“The only reason why I bought a bigger house,” said my friend E a couple years ago, about a couple months after we first met, “was to finish building an airplane.”
At first I didn’t know what he meant by that, but when I went to visit him one day, it was self-explanatory. Airplane parts occupied half the rooms in the house! For example, the wings were in the living room,
the fuselage was in the garage (shown below with my motorcycle when I needed to make an emergency repair while in south Fort Collins),
and the empennage (stabilizers for the tail) were in an upstairs bedroom. Lots of spare parts—included discarded ones because the kit manufacturer, Van’s Aircraft, made a CAD/manufacturer error—were in the basement.
When I went to visit E, he had already spent upwards of 4000 hours and $120k on the above parts and more, such as the instrument panel he designed himself. They were ready to be bolted together to make a fully functional plane—if only he had a hangar. Airplane hangars, apparently, are in short supply in northern Colorado, and E was on a waiting list for years before he could finally close on one. That was sometime in late 2017. Then, he had the fuselage, wings, etc., towed over to the hangar on a flat-bed tow truck, where he was able to do the final assembly.
After that was certification, which included an initial test run and then 40 hours of flight time before he was allowed to take up any passengers in it. Remarkably, his plane worked the very first time he tried to take off in it! That was super impressive to me considering that after rebuilding and installing the engine in my former MGB, it was not road-worthy for a couple weeks after I tried to start her up because of miscellaneous “problems” I had to diagnose—and everything else aside from the drivetrain in the car had already been tested and proved working. It’s a testament to E’s intellect and diligence that the plane worked virtually flawlessly when he had it on the runway for the first time.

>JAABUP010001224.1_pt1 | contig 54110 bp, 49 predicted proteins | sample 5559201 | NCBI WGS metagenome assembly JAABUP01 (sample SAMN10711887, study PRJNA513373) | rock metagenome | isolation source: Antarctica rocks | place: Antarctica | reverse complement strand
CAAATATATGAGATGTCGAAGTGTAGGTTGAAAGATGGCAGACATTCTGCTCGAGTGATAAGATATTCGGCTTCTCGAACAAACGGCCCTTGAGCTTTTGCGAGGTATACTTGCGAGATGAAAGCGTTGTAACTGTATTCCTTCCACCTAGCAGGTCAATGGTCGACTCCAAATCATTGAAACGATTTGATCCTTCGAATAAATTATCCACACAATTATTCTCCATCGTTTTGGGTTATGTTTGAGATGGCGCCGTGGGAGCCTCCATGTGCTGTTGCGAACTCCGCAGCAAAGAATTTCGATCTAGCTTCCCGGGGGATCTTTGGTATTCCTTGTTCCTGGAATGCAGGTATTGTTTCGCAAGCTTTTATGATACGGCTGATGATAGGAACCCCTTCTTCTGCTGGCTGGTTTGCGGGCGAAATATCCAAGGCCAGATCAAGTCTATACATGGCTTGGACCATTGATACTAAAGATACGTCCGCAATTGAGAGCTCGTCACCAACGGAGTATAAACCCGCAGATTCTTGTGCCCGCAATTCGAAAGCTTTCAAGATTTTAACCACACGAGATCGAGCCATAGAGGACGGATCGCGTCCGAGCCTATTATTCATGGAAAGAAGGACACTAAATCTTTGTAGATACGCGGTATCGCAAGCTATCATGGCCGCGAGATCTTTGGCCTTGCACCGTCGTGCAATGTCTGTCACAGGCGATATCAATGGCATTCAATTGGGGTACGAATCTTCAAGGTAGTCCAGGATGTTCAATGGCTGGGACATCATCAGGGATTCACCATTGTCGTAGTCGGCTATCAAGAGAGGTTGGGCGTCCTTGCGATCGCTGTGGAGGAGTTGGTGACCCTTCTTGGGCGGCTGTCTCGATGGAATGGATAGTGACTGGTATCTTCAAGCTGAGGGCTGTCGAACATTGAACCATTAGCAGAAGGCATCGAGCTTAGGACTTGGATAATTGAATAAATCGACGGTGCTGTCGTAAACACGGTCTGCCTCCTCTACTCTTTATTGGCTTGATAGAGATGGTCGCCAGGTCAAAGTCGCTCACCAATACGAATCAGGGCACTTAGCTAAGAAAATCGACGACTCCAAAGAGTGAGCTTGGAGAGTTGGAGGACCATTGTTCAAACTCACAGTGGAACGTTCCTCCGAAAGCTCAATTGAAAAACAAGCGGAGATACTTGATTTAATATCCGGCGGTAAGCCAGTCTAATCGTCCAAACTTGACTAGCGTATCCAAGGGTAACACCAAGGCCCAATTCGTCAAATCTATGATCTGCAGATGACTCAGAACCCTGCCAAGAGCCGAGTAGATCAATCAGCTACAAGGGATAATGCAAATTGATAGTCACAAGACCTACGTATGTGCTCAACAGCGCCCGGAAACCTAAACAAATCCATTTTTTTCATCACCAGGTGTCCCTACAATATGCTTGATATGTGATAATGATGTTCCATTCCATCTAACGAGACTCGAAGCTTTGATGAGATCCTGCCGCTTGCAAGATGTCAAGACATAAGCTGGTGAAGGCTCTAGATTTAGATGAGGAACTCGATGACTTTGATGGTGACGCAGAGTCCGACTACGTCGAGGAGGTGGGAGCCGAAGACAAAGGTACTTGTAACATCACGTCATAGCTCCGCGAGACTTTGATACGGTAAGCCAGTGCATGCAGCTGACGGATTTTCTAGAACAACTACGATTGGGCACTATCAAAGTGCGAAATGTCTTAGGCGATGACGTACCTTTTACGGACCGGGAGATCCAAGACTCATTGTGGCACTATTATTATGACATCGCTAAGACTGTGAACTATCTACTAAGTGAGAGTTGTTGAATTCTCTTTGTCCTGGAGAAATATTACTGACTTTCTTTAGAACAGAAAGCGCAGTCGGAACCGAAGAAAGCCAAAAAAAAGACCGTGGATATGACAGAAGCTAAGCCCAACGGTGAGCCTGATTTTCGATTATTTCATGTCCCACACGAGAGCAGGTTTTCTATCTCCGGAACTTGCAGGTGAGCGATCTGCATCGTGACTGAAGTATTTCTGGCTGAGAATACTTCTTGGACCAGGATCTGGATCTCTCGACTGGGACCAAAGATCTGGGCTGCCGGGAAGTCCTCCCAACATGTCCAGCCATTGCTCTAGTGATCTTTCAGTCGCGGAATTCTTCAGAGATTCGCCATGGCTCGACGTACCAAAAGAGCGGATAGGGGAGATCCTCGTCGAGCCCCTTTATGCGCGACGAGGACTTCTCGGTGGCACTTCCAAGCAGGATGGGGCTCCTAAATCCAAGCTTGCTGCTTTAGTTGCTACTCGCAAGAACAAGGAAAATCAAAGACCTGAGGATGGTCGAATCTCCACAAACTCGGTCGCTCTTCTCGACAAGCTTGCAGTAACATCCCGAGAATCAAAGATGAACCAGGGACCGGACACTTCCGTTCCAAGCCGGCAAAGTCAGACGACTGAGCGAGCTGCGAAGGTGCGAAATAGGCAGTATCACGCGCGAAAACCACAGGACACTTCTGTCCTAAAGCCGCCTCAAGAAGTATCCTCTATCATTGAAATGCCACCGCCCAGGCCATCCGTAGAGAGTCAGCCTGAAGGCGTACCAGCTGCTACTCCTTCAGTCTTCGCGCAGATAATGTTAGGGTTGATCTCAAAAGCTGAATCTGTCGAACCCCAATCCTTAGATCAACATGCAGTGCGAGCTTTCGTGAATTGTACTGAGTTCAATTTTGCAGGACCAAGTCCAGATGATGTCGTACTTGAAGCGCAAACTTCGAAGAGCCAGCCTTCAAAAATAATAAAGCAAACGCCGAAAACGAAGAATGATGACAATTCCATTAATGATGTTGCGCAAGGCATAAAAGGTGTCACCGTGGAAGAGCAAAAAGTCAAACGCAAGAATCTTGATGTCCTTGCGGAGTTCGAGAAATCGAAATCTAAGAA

Nearly a year later, he had taken a lot of friends up—and they all survived. Subsequently, I was keen to fly in E’s plane despite the all-caps letters reading “EXPERIMENTAL” on the wings or this warning plaque on the instrument cluster:
So on one December Saturday, we went over to E’s hangar, rolled out the plane, and went over some of the flight protocol, including how to climb into the cockpit. The latter entailed stepping on a particular safe section on the wing near the fuselage; stepping elsewhere could damage the wing’s aluminum skin and literally make the plane un-flyable.
Then we flew over to… Nebraska. Kimball, specifically. It didn’t take very long—maybe 45 minutes. Contrast that to when I rode a bicycle to Nebraska last july, and that took nearly seven hours. The power of flight!
In Kimball, we gassed the plane up, which not too much different from pulling into an automobile gas station, except there was just one gas pump at the Kimball airport, and it required uncoiling a long gas hose. Aviation fuel is also more expensive than car-grade fuel.
Then, we flew over to Greeley… and Emarit let me fly the plane! Well, mostly. It mostly involved keeping the plane at a steady elevation and bearing by applying micro-movements to the aircraft joystick. I’m happy to report I was able to successfully fly the plane without instigating a stall, a roll, or a deep dive, and that we didn’t die.
In Greeley, our friends Manuel and Nate met us for lunch. Manuel took E and I in his Acura to go to an Indian restaurant.
Lastly, it was back to the hangar—but only after we flew over my neighborhood:
and then Horsetooth Rock:
It was a unique experience to be in this two-seat, homebuilt aircraft. Definitely got a different perspective of where I lived for sure.
You can sort of get a sense of what it was like from the passenger seat in the video I created, below.